Kennedy, Minn., woman sentenced in theft from friends
A Kennedy, Minn., woman charged with stealing more than $44,000 from her friend and employer will serve 30 days in jail. Miranda Sue Gustafson, 34, made an initial restitution payment of $30,000 before being sentenced for theft Tuesday in state D...
A Kennedy, Minn., woman charged with stealing more than $44,000 from her friend and employer will serve 30 days in jail.
Miranda Sue Gustafson, 34, made an initial restitution payment of $30,000 before being sentenced for theft Tuesday in state District Court in Hallock, Minn., according to state's attorney Roger Malm.
Gustafson stole from her longtime friend Leanne Truedson, Leanne's husband Todd Truedson, and their business Todd's Electric, where Gustafson was employed as a book keeper.
She was originally charged with nine felony counts in Kittson County, including three counts of theft, four counts of credit card fraud and two counts of theft by swindle.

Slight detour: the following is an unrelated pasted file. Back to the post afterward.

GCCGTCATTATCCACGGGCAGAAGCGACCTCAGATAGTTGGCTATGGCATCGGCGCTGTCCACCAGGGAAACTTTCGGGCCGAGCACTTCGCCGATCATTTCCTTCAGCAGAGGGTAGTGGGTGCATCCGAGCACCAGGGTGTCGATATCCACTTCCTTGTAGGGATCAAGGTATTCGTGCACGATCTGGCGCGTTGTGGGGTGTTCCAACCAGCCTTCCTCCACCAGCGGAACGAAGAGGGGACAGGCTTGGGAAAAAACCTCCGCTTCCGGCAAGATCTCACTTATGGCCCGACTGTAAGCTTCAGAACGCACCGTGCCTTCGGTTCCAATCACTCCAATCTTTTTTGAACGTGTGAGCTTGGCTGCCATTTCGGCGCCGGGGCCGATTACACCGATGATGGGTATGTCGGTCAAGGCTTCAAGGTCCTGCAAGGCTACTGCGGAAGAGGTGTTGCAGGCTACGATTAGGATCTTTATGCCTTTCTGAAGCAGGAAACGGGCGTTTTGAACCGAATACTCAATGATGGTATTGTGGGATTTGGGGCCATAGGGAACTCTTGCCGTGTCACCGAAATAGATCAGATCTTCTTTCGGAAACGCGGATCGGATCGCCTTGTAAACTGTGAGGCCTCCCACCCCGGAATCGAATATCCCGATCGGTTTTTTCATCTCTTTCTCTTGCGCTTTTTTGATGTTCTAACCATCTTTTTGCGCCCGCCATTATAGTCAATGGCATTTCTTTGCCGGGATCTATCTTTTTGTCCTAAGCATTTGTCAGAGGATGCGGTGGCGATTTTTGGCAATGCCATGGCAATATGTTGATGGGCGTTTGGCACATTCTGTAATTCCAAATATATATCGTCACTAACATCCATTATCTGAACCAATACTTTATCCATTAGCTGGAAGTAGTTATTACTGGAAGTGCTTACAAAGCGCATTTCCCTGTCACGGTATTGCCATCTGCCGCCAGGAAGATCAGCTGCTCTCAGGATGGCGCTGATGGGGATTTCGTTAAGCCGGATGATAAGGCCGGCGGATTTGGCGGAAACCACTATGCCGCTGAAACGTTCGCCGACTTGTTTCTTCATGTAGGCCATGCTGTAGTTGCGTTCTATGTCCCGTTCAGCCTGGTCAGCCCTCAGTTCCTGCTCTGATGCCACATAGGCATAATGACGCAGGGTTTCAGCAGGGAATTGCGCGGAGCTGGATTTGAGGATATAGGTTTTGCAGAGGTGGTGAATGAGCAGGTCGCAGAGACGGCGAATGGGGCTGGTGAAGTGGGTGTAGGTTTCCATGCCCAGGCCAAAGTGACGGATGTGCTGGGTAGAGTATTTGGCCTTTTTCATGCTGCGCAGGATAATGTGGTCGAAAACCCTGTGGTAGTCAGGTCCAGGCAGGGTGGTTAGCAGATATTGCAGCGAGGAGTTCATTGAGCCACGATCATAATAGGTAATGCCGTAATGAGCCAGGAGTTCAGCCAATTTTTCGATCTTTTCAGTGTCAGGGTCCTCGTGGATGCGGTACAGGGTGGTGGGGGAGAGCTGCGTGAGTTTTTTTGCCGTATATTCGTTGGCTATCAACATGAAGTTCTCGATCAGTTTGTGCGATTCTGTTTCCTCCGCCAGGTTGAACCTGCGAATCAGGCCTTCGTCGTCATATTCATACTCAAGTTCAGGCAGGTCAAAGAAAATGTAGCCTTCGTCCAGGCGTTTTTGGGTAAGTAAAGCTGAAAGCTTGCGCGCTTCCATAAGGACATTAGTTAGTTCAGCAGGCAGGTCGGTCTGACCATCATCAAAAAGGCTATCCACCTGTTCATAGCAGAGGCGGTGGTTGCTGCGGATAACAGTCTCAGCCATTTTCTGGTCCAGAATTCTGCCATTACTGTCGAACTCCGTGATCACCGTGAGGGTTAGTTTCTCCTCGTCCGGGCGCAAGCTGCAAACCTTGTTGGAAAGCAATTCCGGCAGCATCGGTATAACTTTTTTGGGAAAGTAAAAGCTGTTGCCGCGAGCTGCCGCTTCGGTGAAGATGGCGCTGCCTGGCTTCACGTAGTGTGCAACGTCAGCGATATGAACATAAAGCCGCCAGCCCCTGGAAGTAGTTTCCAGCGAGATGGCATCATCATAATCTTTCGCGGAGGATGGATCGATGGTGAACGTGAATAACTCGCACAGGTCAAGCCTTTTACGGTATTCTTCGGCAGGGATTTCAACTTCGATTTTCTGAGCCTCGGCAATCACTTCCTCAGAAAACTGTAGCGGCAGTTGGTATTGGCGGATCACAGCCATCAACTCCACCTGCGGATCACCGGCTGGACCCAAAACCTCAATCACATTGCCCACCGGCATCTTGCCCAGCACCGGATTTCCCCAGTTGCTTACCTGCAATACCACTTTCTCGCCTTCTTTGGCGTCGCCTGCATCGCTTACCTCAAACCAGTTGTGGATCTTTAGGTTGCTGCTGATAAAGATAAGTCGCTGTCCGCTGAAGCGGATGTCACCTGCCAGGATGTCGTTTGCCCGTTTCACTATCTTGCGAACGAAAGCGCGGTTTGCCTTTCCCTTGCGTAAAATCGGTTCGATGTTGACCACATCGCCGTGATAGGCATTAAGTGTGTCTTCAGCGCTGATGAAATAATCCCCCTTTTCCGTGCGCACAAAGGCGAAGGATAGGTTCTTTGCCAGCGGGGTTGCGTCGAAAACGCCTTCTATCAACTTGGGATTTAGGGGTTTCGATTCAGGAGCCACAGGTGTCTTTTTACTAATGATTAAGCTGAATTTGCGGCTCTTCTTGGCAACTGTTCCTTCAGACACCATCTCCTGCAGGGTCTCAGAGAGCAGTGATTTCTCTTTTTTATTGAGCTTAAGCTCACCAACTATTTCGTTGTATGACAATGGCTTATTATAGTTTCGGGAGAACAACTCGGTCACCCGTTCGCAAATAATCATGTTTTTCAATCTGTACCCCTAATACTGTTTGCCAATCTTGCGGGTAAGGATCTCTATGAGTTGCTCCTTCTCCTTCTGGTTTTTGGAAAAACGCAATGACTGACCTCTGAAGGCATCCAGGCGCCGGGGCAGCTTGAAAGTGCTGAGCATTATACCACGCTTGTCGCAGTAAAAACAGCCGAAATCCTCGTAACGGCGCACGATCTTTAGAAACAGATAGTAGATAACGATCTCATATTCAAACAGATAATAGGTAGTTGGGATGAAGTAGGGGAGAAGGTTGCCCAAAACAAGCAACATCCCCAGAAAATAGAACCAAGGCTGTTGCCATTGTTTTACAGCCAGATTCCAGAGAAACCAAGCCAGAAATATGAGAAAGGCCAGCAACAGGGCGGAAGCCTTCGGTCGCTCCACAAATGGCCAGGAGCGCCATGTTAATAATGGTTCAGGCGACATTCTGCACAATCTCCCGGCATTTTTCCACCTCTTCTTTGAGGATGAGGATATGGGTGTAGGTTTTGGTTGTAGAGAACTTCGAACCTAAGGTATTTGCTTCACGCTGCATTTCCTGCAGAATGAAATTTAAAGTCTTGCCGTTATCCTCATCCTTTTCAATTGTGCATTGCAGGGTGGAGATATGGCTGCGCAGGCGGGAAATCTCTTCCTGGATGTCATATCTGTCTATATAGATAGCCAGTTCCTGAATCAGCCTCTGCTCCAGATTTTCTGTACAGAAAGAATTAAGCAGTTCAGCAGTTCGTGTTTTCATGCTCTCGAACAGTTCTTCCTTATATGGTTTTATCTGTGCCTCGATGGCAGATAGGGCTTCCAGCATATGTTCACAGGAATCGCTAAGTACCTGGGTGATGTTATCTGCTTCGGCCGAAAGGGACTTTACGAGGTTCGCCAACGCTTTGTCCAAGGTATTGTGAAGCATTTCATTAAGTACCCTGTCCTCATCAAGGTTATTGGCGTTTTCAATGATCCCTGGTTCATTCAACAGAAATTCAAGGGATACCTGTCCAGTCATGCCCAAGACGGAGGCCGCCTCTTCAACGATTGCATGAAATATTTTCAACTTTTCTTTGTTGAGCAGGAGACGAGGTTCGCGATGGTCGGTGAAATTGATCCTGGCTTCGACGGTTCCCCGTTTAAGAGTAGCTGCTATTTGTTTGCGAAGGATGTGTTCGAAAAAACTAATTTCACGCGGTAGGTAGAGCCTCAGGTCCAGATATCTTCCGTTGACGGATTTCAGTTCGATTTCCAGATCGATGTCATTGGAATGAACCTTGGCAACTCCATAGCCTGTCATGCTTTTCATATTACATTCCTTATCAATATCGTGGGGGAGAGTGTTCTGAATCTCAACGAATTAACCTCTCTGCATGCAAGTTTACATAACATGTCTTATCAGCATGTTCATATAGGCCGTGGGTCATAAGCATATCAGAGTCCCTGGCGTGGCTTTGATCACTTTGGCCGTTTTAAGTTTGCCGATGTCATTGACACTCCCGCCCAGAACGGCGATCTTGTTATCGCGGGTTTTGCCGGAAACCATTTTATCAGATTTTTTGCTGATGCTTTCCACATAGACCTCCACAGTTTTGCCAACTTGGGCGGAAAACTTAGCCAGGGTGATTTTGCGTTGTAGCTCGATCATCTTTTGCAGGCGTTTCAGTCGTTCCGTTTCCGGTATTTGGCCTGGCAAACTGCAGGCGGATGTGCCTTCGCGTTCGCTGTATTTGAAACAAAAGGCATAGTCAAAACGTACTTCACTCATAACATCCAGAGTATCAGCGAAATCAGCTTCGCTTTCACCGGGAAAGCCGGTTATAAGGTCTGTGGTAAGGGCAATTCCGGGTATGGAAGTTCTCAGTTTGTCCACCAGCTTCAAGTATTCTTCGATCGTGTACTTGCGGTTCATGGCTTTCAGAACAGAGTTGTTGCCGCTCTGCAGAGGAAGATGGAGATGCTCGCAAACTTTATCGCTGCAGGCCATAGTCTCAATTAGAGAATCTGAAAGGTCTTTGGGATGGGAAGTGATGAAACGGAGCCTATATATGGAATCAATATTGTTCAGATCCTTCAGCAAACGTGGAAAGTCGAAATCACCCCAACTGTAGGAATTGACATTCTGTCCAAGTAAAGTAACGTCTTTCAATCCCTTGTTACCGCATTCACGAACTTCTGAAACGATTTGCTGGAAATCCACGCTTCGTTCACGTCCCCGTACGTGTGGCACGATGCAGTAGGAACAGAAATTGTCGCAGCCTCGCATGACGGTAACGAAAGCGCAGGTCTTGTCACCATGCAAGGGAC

Some of the counts were for using a company credit card without authority, using Todd Truedson's personal credit card and others involved taking cash from the Truedson's residence. They were rolled into one charge that Gustafson pleaded guilty to as part of her plea bargain.
Leanne Truedson said she had been friends with Gustafson for 15 years before inviting her to work at Todd's Electric.
Under the terms of her sentence, Gustafson will have the remainder of her 12-month sentence stayed for 10 years, during which she will be on supervised probation.
In North Dakota, Gustafson has already pleaded guilty to a felony count of theft in Grand Forks County and was ordered to pay $13,449.69 in restitution.
In Grand Forks, Gustafson and Leanne Truedson would make shopping trips, during which Gustafson would use the Todd's Electric credit card to make purchases.
In Pembina County, she is also facing a theft charge and is scheduled to appear in court May 29. It's a Class C felony, punishable by up to five years in prison and a $5,000 fine.
Malm said getting the initial bulk of restitution was important to the victims, who Malm said was "devastated" by the betrayal from their friend. "We tried to make sure we could get recovery of those funds."
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